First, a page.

The heart is also the seat of the conscience ( Romans 2:15 ). It is naturally wicked ( Genesis 8:21 ), and hence it contaminates the whole life and character ( Matthew 12:34 ; 15:18 ; Compare Eccl 8:11 ; Psalms 73:7 ). Hence the heart must be changed, regenerated (Ezek. 36:26 ; 11:19 ; Psalms 51:10-14 ), before a man can willingly obey God.
The process of salvation begins in the heart by the believing reception of the testimony of God, while the rejection of that testimony hardens the heart ( Psalms 95:8 ; Proverbs 28:14 ; 2 Chr. 36:13 ). "Hardness of heart evidences itself by light views of sin; partial acknowledgment and confession of it; pride and conceit; ingratitude; unconcern about the word and ordinances of God; inattention to divine providences; stifling convictions of conscience; shunning reproof; presumption, and general ignorance of divine things."
Heb. kiyor ( Zechariah 12:6 ; RSV, "pan"), a fire-pan.
Heb. moqed ( Psalms 102:3 ; RSV, "fire-brand"), properly a fagot.
Heb. yaqud ( Isaiah 30:14 ), a burning mass on a hearth.
Heb. 'arar, ( Jeremiah 17:6 ; 48:6 ), a species of juniper called by the Arabs by the same name ('arar), the Juniperus sabina or savin. "Its gloomy, stunted appearance, with its scale-like leaves pressed close to its gnarled stem, and cropped close by the wild goats, as it clings to the rocks about Petra, gives great force to the contrast suggested by the prophet, between him that trusteth in man, naked and destitute, and the man that trusteth in the Lord, flourishing as a tree planted by the waters" (Tristram, Natural History of the Bible).
(Heb. plural goyum). At first the word goyim denoted generally all the nations of the world ( Genesis 18:18 ; Compare Galatians 3:8 ). The Jews afterwards became a people distinguished in a marked manner from the other goyim . They were a separate people ( Leviticus 20:23 ; 26:14-45 ; Deuteronomy 28 ), and the other nations, the Amorites, Hittites, etc., were the goyim , the heathen, with whom the Jews were forbidden to be associated in any way ( Joshua 23:7 ; 1 Kings 11:2 ). The practice of idolatry was the characteristic of these nations, and hence the word came to designate idolaters ( Psalms 106:47 ; Jeremiah 46:28 ; Lamentations 1:3 ; Isaiah 36:18 ), the wicked ( Psalms 9:5 Psalms 9:15 Psalms 9:17 ).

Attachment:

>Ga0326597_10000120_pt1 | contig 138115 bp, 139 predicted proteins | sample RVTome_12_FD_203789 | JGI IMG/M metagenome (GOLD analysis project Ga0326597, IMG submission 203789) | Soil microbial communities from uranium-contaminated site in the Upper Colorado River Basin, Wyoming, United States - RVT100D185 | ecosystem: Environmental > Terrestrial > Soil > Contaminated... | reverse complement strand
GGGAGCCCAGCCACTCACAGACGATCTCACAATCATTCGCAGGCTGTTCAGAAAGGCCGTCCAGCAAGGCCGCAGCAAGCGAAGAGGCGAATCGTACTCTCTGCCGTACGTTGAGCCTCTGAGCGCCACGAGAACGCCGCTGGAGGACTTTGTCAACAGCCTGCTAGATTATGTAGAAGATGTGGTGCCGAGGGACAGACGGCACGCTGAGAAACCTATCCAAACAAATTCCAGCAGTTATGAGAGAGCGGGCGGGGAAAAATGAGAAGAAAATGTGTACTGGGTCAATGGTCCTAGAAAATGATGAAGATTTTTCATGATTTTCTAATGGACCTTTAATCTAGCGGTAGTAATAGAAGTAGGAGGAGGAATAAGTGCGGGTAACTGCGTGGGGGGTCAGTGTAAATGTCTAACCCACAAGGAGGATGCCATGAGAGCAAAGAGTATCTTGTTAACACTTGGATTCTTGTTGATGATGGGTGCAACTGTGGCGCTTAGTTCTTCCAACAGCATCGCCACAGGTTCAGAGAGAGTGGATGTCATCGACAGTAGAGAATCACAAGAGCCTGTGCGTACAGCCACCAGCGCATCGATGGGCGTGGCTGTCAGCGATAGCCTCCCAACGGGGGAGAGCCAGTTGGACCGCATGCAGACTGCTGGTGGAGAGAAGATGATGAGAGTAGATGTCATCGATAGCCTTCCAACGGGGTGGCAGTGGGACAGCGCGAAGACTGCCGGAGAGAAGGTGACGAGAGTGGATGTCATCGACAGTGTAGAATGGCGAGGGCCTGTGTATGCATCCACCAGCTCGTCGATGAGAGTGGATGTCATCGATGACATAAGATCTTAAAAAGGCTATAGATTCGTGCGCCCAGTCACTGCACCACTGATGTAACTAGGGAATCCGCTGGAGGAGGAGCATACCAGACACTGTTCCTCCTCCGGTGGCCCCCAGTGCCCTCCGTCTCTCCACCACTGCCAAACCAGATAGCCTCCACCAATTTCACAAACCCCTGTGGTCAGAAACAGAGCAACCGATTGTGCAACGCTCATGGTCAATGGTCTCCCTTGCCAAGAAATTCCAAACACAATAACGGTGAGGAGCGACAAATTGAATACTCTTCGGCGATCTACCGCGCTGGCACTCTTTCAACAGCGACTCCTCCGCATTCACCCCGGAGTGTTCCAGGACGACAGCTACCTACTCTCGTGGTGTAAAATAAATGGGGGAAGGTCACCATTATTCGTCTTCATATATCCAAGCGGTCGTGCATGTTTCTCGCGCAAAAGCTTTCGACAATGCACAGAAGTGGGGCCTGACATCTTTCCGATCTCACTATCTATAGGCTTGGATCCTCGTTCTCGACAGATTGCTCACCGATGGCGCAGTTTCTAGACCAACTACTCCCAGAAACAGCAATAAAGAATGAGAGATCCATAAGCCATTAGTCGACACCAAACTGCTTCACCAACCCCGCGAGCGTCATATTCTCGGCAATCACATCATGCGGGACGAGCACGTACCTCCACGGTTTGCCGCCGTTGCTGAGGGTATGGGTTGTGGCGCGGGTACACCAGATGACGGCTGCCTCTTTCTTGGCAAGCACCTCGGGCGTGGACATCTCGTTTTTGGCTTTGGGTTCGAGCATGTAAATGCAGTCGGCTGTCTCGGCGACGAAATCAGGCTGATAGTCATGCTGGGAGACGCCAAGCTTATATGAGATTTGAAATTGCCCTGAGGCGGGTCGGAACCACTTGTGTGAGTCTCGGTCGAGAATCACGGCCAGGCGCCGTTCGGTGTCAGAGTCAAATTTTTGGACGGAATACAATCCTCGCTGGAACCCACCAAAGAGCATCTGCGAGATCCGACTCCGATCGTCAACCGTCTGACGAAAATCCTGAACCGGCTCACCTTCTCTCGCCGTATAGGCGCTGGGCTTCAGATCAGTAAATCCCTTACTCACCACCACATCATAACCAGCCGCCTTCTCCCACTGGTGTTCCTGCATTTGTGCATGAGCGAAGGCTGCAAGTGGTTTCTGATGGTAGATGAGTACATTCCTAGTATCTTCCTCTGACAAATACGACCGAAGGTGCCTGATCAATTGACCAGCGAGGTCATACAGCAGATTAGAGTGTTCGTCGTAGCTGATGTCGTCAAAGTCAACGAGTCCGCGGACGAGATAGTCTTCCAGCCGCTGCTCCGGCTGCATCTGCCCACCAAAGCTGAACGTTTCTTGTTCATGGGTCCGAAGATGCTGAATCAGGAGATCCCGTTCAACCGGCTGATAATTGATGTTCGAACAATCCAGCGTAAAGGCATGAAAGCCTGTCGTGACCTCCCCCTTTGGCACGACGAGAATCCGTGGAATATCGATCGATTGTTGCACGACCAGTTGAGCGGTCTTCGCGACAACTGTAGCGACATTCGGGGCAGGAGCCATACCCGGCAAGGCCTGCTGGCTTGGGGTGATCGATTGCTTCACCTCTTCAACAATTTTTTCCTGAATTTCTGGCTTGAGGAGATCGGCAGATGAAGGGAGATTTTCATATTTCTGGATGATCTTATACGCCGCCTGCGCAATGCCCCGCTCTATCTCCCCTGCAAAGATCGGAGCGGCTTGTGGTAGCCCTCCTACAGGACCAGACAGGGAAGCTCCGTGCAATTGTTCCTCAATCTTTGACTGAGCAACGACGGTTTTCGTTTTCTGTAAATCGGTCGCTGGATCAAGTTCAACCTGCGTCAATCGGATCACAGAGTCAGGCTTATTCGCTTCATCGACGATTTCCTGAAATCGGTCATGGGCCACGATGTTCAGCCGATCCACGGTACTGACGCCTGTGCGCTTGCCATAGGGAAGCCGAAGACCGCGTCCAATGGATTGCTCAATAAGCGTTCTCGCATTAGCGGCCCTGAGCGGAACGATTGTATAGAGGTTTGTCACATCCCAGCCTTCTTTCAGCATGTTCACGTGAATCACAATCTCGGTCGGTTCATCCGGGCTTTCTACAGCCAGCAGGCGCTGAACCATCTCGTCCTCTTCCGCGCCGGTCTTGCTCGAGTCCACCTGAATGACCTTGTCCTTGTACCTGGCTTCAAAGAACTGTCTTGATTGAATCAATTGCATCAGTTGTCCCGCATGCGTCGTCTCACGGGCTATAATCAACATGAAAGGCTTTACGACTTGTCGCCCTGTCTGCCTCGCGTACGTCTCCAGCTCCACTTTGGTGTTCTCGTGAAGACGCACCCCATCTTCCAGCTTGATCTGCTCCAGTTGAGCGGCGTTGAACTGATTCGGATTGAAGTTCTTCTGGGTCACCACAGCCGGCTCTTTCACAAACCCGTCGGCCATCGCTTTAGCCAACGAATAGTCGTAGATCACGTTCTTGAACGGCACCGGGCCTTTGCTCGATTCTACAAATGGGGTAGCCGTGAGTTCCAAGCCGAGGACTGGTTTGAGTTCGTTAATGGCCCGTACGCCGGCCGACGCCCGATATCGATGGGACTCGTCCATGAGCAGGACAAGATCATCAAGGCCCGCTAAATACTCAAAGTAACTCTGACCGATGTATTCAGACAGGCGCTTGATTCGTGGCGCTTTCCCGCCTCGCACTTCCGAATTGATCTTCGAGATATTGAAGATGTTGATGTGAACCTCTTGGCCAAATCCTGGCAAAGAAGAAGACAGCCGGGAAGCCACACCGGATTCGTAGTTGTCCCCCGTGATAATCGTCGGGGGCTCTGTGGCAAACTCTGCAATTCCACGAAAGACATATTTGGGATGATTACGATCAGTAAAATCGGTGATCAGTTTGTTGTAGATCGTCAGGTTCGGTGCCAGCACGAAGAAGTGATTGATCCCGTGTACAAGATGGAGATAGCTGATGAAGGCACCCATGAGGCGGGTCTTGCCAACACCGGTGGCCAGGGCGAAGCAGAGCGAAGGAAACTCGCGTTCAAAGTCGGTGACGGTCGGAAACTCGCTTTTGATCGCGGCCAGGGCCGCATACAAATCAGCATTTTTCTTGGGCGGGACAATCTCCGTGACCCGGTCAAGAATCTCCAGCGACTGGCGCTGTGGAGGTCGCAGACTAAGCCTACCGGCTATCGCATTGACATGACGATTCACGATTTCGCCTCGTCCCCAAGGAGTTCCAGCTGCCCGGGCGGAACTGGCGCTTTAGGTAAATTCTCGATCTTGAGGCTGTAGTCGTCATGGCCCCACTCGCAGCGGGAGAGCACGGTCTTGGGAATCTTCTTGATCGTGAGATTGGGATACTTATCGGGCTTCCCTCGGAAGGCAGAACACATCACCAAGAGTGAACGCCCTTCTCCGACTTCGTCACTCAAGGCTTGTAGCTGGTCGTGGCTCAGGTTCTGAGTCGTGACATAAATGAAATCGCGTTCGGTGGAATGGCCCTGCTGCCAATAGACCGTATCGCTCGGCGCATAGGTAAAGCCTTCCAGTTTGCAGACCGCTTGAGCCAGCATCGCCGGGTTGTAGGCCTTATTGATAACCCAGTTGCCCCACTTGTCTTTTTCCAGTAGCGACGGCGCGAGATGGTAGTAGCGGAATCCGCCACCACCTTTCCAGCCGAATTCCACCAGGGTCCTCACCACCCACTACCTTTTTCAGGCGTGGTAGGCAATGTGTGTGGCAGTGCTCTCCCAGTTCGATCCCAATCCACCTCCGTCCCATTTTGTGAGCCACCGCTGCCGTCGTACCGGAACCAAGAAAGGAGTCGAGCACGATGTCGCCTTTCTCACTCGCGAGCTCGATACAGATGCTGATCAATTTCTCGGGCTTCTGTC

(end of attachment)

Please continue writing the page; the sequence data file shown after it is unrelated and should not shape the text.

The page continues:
The corresponding Greek word in the New Testament, ethne , has similar shades of meaning. In Acts 22:21 , Galatians 3:14 , it denotes the people of the earth generally; and in Matthew 6:7 , an idolater. In modern usage the word denotes all nations that are strangers to revealed religion.
Heb. terumah, ( Exodus 29:27 ) means simply an offering, a present, including all the offerings made by the Israelites as a present. This Hebrew word is frequently employed. Some of the rabbis attach to the word the meaning of elevation, and refer it to the heave offering, which consisted in presenting the offering by a motion up and down, distinguished from the wave offering, which consisted in a repeated movement in a horizontal direction, a "wave offering to the Lord as ruler of earth, a heave offering to the Lord as ruler of heaven." The right shoulder, which fell to the priests in presenting thank offerings, was called the heave shoulder ( Leviticus 7:34 ; Numbers 6:20 ). The first fruits offered in harvest-time ( Numbers 15:20 Numbers 15:21 ) were heave offerings.
1. Definitions. The phrase "heaven and earth" is used to indicate the whole universe ( Genesis 1:1 ; Jeremiah 23:24 ; Acts 17:24 ). According to the Jewish notion there were three heavens, (a) The firmament, as "fowls of the heaven" ( Genesis 2:19 ; Genesis 7:3 Genesis 7:23 ; Psalms 8:8 , etc.), "the eagles of heaven" ( Lamentations 4:19 ), etc. (b) The starry heavens ( Deuteronomy 17:3 ; Jeremiah 8:2 ; Matthew 24:29 ). (c) "The heaven of heavens," or "the third heaven" ( Deuteronomy 10:14 ; 1 Kings 8:27 ; Psalms 115:16 ; 148:4 ; 2 co 12:2 ).